CCR Urges President Obama To Veto National Defense Authorization Act

December 13, 2011, New York – In the wake of the House-Senate conference’s approval of the controversial National Defense Authorization Act (NDAA), the Center for Constitutional Rights (CCR) issued the following statement:
CCR urges President Obama to veto the NDAA. If he doesn’t, he will bear the blame for making indefinite military detention without trial a permanent feature of the U.S. legal system. He will be responsible for signing into law one of the greatest expansions of executive power in our nation’s history, allowing the government to lock up citizens and non-citizens without the right to fair trial. Indefinite detention is contrary to the most fundamental principles of the rule of law.  
The NDAA would essentially prevent President Obama from bringing men from Guantánamo to the U.S. for trial and severely curtail his ability to resettle them in third countries. More than half of the men currently detained at Guantánamo – 89 of the 171 – have been unanimously cleared by the CIA, FBI, NSC and Defense Department for transfer or release. Yet no one has been transferred since last January, when Congress created restrictions similar to those in the NDAA. This marks the longest period without a transfer in the prison camp’s entire 10-year history and only underscores the president’s broken promise and failure to close Guantanamo.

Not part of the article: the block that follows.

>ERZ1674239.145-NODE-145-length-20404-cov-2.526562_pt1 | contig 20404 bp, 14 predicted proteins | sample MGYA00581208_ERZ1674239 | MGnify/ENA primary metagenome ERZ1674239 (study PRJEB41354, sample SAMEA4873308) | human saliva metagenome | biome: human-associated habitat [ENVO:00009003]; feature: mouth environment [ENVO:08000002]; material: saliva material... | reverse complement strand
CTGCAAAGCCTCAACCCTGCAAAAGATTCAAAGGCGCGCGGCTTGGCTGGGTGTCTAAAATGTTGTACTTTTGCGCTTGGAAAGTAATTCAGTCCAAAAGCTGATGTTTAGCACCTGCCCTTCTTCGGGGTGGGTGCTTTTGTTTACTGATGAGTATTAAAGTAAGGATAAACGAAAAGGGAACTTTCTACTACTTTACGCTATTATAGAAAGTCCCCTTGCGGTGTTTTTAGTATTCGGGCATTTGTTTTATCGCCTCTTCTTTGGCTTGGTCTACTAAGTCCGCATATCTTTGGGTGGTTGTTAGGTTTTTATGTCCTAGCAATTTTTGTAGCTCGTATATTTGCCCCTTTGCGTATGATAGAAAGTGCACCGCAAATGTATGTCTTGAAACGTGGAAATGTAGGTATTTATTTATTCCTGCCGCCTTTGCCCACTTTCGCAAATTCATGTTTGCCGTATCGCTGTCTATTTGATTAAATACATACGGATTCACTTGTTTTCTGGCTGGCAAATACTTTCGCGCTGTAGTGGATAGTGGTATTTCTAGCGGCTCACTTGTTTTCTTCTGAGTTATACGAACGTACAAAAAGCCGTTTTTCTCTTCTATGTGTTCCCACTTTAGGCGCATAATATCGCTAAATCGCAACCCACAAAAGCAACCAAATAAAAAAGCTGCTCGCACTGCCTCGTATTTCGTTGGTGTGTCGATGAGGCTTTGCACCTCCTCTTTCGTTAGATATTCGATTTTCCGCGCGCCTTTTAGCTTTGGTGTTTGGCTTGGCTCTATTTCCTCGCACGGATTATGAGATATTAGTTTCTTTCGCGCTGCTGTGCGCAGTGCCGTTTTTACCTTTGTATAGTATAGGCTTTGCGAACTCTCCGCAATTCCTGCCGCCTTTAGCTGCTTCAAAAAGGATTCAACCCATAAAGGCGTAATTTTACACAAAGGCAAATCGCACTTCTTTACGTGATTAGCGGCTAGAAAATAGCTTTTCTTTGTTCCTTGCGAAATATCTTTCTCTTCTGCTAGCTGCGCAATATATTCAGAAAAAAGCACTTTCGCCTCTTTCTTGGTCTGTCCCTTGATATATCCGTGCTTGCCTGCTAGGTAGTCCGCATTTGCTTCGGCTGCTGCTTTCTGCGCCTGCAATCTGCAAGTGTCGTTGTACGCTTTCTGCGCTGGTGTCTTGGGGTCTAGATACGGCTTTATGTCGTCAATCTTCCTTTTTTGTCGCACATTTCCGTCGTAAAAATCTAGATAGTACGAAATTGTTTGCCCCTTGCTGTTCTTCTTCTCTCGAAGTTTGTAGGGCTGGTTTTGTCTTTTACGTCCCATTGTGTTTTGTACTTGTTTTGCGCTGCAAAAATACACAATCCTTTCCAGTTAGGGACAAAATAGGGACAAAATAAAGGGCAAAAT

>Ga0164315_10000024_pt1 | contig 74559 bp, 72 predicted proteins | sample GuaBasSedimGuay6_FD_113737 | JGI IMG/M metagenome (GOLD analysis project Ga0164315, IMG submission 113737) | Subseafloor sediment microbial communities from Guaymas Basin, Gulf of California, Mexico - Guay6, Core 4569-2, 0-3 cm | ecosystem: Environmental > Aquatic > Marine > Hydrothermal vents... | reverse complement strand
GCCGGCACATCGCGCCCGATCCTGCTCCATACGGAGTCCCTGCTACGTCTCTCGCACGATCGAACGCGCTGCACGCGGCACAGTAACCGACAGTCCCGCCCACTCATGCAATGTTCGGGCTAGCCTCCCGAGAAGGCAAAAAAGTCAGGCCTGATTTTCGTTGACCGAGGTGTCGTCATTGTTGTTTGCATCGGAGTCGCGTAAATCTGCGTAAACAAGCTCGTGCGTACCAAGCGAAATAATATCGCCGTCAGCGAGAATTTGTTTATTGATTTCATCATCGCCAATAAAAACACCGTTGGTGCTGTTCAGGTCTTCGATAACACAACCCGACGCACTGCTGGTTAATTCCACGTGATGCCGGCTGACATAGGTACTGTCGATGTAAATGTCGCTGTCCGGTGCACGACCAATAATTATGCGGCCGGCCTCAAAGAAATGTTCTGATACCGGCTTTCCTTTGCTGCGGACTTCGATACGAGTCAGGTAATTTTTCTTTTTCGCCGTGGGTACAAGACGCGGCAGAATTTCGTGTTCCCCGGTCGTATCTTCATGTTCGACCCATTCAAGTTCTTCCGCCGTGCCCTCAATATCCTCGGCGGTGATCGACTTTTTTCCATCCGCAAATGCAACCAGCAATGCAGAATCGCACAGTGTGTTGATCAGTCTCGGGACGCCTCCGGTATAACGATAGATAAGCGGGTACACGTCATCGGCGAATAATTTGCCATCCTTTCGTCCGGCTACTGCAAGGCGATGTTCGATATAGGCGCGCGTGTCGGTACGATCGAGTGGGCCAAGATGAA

As Obama himself, along with President Bush and NDAA co-sponsor Senator John McCain, acknowledged during the presidential campaign, Guantánamo’s very existence makes us less safe.  Indeed, Guantánamo, Obama’s forever prison, has become a global symbol of human rights violations by a country that claims to be the world leader of freedom. 
Are these the legacies Obama, the one-time professor of constitutional law, wants for his presidency?
CCR has led the legal battle over Guantanamo for the last 10 years – representing clients in two Supreme Court cases and organizing and coordinating hundreds of pro bono lawyers across the country to represent the men at Guantanamo, ensuring that nearly all have the option of legal representation. Among other Guantánamo cases, the Center represents the families of men who died at Guantánamo, and men who have been released and are seeking justice in international courts. In addition, CCR has been working through diplomatic channels to resettle men who remain at Guantánamo because they cannot return to their country of origin for fear of persecution and torture.

The Center for Constitutional Rights works with communities under threat to fight for justice and liberation through litigation, advocacy, and strategic communications. Since 1966, the Center for Constitutional Rights has taken on oppressive systems of power, including structural racism, gender oppression, economic inequity, and governmental overreach. Learn more at


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December 13, 2011